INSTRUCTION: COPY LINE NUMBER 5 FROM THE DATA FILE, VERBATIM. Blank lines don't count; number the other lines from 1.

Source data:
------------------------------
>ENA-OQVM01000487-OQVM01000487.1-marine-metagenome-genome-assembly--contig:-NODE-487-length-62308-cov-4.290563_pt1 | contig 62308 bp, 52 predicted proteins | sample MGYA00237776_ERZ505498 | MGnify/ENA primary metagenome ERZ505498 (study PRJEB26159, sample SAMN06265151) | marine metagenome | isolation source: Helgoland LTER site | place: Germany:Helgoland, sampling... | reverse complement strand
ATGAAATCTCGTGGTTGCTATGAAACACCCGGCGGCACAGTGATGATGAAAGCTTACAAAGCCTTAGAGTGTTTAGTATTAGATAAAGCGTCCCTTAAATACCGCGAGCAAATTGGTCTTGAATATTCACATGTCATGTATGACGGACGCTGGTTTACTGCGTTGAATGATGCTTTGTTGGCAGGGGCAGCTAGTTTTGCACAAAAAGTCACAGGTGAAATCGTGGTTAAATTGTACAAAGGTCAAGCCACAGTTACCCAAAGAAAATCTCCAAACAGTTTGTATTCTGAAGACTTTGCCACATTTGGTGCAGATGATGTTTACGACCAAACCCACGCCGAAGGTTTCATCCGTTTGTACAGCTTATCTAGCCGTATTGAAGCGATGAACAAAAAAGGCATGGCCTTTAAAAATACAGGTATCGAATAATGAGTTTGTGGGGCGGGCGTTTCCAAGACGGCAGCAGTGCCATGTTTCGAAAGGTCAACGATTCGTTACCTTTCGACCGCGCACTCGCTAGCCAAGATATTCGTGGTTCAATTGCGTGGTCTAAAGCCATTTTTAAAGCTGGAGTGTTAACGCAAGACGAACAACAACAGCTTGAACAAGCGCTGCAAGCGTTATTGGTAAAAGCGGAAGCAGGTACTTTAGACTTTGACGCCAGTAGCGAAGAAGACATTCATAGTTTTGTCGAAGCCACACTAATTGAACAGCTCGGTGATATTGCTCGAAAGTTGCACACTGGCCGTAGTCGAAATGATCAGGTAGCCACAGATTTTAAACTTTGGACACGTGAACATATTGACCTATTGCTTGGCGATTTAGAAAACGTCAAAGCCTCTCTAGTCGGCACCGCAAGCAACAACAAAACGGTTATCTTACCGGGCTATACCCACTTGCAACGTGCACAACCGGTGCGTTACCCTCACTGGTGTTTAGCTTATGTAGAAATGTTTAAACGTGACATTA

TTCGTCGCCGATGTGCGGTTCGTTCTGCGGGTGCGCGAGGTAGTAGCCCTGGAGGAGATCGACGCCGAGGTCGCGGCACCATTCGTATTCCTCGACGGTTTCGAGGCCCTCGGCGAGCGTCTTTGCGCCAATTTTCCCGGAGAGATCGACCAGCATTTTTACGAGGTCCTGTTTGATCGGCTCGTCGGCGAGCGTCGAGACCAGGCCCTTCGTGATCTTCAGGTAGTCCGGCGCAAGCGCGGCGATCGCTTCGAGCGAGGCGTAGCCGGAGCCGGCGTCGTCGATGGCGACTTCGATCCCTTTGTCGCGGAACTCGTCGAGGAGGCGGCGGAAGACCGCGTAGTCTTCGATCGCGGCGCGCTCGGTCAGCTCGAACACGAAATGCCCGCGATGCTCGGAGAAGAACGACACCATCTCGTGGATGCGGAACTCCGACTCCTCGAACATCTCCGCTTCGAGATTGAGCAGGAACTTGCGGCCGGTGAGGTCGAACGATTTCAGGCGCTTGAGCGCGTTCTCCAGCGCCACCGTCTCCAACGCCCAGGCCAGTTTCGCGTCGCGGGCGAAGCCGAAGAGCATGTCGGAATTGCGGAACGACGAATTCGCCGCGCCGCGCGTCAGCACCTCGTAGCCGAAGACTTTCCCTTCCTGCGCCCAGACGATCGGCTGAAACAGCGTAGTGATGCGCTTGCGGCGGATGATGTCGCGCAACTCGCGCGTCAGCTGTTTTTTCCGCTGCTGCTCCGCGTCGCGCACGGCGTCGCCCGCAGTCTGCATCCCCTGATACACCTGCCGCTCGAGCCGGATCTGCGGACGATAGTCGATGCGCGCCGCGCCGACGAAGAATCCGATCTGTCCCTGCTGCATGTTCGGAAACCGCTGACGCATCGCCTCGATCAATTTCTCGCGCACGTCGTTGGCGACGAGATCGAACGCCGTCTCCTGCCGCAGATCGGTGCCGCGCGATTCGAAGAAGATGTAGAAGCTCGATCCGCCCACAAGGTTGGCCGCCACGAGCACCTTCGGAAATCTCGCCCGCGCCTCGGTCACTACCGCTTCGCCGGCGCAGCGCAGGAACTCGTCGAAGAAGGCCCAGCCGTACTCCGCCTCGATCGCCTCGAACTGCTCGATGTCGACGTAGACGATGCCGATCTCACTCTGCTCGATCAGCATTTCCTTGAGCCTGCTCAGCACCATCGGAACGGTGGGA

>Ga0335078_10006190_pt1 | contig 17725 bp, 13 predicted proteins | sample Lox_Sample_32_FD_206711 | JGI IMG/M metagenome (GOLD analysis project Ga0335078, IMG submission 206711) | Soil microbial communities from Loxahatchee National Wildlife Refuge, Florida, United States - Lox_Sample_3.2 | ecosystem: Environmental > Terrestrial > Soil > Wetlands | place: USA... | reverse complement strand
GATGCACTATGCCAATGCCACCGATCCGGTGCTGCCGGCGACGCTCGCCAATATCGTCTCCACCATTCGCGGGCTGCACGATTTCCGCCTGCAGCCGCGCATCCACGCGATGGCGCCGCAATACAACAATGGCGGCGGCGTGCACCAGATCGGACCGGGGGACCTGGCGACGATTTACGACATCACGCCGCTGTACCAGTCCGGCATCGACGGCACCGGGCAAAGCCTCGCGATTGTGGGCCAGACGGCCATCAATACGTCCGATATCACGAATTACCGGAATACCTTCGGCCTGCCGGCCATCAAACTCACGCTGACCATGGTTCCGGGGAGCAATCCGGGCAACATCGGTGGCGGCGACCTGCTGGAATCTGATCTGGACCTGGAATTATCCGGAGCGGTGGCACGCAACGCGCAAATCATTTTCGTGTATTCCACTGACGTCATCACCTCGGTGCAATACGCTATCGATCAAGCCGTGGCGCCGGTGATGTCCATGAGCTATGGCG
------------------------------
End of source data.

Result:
GATGCACTATGCCAATGCCACCGATCCGGTGCTGCCGGCGACGCTCGCCAATATCGTCTCCACCATTCGCGGGCTGCACGATTTCCGCCTGCAGCCGCGCATCCACGCGATGGCGCCGCAATACAACAATGGCGGCGGCGTGCACCAGATCGGACCGGGGGACCTGGCGACGATTTACGACATCACGCCGCTGTACCAGTCCGGCATCGACGGCACCGGGCAAAGCCTCGCGATTGTGGGCCAGACGGCCATCAATACGTCCGATATCACGAATTACCGGAATACCTTCGGCCTGCCGGCCATCAAACTCACGCTGACCATGGTTCCGGGGAGCAATCCGGGCAACATCGGTGGCGGCGACCTGCTGGAATCTGATCTGGACCTGGAATTATCCGGAGCGGTGGCACGCAACGCGCAAATCATTTTCGTGTATTCCACTGACGTCATCACCTCGGTGCAATACGCTATCGATCAAGCCGTGGCGCCGGTGATGTCCATGAGCTATGGCG